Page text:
This study examined the effects of natural predators and insecticides for pest control to achieve effective integrated pest/biodiversity management. Four 7-m2 experimental plots were set in a suburban paddy field, with or without netting (20-mm mesh to exclude large flying predators) or pyrethroid insecticide application. Insecticide application decreased the abundance of Hemiptera, Orthoptera, Coleoptera, and Diptera and netting increased those of Hemiptera and Orthoptera. Hemipteran insects, which are main pests of rice plants, comprised 85% of the total insect abundance. With insecticide application, the abundance of Nilaparvata lugens decreased, with netting the abundance of Laodelphax striatellus increased and with both, the abundance of Nephotettix cincticeps, Recilia dorsalis, Psammotettix striatus, and Empoasca vitis changed. Our simple experiment showed that flying predators were as effective at reducing rice pest populations as insecticide application, whereas insecticide reduced non-pest insect populations.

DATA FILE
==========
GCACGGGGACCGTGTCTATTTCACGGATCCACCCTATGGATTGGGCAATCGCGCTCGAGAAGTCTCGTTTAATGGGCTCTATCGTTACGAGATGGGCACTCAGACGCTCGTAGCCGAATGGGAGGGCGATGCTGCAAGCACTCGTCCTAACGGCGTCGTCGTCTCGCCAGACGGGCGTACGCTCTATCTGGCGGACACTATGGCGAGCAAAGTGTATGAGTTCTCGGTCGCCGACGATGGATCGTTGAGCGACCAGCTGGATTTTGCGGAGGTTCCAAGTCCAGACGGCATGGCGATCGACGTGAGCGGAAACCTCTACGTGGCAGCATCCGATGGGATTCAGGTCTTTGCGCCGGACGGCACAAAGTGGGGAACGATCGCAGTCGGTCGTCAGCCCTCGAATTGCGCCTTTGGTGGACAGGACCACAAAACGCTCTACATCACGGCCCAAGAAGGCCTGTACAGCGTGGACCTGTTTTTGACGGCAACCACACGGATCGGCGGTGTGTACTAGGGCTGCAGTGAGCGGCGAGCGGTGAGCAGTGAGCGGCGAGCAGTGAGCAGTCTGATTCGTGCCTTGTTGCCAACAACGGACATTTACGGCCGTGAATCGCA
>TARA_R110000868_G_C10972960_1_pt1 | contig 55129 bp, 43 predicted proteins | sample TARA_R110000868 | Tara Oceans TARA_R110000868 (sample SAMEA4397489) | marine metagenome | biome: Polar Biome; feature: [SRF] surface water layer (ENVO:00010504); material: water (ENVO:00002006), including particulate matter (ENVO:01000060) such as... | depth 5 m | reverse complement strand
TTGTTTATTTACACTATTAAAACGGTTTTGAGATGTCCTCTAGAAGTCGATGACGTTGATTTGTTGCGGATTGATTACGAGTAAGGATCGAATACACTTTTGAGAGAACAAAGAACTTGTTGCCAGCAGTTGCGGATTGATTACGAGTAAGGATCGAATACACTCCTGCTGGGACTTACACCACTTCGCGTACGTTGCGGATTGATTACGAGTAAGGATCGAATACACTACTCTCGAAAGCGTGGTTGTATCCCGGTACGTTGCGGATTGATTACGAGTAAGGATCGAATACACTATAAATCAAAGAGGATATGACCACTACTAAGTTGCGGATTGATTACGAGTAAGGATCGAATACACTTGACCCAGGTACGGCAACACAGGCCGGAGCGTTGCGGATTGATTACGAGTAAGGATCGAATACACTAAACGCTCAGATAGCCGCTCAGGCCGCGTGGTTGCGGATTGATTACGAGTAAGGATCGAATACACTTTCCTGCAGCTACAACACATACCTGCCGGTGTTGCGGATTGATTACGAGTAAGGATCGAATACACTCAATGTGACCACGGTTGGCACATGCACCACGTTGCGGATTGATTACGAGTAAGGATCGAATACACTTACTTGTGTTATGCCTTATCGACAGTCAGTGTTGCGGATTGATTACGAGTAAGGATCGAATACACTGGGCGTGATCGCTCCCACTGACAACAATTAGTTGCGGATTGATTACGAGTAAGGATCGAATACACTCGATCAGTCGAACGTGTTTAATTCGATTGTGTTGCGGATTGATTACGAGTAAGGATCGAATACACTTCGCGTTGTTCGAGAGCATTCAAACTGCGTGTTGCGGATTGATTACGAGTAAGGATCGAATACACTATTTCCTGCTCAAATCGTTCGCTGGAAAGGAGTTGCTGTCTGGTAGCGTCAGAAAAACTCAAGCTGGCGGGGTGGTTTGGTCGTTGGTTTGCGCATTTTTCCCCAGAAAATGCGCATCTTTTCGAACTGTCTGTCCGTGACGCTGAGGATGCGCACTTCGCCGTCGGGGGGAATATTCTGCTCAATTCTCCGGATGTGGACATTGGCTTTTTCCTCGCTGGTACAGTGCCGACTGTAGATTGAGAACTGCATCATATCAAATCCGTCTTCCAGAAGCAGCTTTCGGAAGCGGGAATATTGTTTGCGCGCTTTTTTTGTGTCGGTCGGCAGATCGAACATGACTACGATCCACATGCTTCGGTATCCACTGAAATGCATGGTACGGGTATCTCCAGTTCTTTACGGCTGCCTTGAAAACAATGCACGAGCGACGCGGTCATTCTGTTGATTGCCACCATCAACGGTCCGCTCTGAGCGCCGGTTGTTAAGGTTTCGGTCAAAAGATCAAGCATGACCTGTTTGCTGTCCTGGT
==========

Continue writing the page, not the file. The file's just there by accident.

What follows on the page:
Human activity has caused habitat loss and degraded ecosystem function in both marine and estuarine systems worldwide. There is an urgent need for restoration of these coastal ecosystems. Mikata-goko, a series of five lakes in Fukui Prefecture, Japan, has a long history of anthropogenic degradation; thus, habitat restoration is a key issue in the area. The Mikata-goko Nature Restoration Committee, formed in 2011, has set multiple conservation targets in three theme areas: conserving and restoring biodiversity, revitalising the local community using ecosystem services, and maintaining rich local cultures and traditions for future generations. Since 2016, a working group has focused on natural coastline restoration using workshops and active research projects. Their results and suggestions were summarised as a report in 2020. In accordance with the guidance provided by the report, a working group conducted beach nourishment at three sites, two in Kugushi-ko lagoon and one in Suigetsu-ko, in an effort to conserve the Shijimi clam. All sites were formerly natural beaches; added sediment was dredged from inflowing rivers in 2020-21. This report summarises the beach nourishment project, as well as other practices conducted under the coastal habitat restoration program for Mikata-goko.